Outcomes
1.Distinguish between the role of the law and ethics in business decision making.                                                                                                                                                                                                                                                                                                                                                                                                                                    
Clearly describes and states the distinctions and provides examples and supporting information Lists or states the distinctions. Provides no information that pertains to the distinctions No response, or no pertinent related information. 
Analysis                                                                                                                                                                                                                                                   
Outcomes
Analysis          2. Discuss the role the US Constitution plays in the regulation of business. 3. Discuss the difference between civil and criminal law, and the duties and liabilities with each.                                                                                                                                                                                                                                                                                                                   
2. Discusses in depth several roles with examples from a wide variety of different types of businesses.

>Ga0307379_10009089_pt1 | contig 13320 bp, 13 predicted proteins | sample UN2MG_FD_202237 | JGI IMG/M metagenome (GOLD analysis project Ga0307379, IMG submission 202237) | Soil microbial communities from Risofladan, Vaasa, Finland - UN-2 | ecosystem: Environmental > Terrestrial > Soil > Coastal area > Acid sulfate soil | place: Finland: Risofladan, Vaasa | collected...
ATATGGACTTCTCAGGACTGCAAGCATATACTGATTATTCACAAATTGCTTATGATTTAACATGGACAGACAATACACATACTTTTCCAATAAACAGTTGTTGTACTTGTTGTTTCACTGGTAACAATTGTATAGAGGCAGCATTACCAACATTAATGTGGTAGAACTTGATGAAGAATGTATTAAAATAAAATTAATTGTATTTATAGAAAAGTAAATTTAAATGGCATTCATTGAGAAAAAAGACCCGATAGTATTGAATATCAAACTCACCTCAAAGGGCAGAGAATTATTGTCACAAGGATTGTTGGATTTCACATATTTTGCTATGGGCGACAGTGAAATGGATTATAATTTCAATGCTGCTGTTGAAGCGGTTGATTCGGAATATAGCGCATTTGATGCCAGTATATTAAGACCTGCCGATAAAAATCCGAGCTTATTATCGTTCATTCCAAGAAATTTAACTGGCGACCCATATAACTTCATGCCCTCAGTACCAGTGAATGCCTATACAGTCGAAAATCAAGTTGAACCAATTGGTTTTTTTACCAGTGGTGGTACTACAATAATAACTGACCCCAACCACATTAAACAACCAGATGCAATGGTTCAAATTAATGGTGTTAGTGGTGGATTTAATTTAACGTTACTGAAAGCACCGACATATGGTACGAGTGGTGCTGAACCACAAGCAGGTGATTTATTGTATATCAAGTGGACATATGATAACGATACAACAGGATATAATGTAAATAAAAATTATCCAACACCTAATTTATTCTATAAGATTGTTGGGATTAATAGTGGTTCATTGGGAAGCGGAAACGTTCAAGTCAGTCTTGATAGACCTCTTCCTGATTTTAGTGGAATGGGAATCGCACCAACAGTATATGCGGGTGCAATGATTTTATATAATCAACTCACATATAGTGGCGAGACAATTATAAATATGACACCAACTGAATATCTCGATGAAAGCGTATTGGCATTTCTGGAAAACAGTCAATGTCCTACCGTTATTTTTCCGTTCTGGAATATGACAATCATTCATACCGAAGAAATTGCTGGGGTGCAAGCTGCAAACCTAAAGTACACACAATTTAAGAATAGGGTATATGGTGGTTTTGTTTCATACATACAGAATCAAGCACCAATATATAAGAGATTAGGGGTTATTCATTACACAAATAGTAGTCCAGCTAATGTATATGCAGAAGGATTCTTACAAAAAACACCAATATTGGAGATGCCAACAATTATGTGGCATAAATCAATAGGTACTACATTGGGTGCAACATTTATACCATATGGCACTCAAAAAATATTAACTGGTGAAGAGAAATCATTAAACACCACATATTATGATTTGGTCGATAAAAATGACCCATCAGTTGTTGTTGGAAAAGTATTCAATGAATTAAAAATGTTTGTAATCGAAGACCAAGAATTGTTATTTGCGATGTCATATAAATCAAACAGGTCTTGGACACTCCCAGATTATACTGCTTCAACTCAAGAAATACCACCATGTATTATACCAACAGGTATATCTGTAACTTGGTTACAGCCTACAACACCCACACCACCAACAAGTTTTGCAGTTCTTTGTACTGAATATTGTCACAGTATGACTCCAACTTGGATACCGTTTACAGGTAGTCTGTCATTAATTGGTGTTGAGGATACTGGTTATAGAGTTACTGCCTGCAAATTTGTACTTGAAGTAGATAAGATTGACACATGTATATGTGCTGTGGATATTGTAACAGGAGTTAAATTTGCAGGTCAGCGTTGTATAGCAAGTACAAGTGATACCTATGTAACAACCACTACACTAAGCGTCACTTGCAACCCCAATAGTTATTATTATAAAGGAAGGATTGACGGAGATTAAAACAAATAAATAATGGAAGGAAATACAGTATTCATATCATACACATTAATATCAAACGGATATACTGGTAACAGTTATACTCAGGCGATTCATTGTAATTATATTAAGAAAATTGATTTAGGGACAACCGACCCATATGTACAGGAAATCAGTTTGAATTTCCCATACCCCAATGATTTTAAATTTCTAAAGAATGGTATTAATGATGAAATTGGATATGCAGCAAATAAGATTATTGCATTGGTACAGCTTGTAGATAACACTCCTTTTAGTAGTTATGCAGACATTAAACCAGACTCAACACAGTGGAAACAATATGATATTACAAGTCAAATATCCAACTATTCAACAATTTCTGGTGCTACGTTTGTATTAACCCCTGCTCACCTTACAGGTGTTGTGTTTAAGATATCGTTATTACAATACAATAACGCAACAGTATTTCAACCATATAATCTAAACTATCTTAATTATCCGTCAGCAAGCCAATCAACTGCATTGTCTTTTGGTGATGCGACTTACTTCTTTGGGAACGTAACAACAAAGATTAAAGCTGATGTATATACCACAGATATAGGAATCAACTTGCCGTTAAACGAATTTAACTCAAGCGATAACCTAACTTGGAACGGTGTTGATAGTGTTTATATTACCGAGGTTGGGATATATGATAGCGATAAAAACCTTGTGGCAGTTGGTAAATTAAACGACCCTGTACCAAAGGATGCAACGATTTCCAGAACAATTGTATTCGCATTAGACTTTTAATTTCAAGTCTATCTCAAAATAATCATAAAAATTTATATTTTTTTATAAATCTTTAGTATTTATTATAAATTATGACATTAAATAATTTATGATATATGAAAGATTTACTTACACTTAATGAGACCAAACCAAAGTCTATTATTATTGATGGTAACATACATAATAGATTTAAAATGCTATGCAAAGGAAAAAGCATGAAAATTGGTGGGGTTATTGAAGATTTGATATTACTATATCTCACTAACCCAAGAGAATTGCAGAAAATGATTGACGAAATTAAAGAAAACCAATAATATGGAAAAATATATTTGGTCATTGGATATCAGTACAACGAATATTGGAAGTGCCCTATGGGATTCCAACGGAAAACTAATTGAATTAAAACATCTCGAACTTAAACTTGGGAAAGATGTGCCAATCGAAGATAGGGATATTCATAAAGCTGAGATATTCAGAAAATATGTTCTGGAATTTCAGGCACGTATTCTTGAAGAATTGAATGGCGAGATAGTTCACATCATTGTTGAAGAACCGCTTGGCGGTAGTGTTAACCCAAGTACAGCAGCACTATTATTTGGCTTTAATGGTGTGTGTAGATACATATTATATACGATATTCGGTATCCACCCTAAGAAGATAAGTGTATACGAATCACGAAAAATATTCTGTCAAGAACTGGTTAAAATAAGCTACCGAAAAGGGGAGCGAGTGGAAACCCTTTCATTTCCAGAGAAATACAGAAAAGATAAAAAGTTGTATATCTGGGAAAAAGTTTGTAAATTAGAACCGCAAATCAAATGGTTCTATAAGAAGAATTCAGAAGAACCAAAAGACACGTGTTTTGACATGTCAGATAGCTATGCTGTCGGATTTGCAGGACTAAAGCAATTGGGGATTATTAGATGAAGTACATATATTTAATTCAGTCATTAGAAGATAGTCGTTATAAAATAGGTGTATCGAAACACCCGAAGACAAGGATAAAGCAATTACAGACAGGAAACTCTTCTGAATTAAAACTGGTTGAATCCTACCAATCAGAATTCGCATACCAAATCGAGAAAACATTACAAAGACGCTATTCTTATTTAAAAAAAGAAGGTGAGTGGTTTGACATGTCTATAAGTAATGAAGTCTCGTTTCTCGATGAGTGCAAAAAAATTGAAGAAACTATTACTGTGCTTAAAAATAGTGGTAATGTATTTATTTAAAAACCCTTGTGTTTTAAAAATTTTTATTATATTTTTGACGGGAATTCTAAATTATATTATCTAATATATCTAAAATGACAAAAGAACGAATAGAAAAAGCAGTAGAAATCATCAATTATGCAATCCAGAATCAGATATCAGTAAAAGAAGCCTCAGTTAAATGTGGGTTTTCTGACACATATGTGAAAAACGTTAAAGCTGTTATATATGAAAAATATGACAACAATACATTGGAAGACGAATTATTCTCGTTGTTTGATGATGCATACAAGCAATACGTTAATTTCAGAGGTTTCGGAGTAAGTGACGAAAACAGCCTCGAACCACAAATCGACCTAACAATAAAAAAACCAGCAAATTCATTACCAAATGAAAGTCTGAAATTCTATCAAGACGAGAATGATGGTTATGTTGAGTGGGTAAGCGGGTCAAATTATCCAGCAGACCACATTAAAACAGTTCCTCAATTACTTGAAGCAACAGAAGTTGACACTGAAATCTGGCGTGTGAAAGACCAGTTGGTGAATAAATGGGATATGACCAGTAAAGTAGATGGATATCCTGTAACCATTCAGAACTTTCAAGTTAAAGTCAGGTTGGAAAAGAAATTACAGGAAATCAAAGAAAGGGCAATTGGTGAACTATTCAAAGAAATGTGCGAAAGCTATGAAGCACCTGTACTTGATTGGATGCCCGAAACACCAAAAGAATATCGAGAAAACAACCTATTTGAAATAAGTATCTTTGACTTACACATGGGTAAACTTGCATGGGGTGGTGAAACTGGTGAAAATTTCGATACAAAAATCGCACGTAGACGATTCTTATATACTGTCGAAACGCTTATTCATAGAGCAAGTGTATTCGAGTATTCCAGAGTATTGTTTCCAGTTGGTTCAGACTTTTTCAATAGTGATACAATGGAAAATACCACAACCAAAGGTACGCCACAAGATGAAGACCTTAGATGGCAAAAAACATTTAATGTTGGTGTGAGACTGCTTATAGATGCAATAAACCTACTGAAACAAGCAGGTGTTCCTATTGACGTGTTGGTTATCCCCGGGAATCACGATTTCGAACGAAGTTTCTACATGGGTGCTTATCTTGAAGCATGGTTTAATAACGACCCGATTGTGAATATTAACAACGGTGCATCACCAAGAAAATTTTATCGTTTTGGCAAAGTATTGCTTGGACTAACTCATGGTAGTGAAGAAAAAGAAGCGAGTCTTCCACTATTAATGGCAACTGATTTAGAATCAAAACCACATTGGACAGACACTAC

3. Discusses the differences and describes in great detail the duties and liabilities of each type of law.



 
2. Provides a discussion with at least three roles and examples from the basic types of businesses (retail, manufacturing, service).



3. Discusses the basic distinctions between civil and criminal law, and states the duties and responsibilities associated with each type



 
2. Does not describe or discuss the roles of the Constitution.



3. does not clearly describe and discuss the differences that exist be- tween the two types of law.



 
No response, or no pertinent related information. 
Evaluation                                                                                                                                                                                                                                                 
Outcomes
Distinguish between intentional torts, negligence, and strict liability.  5. Examine the legal requirements for contract formation.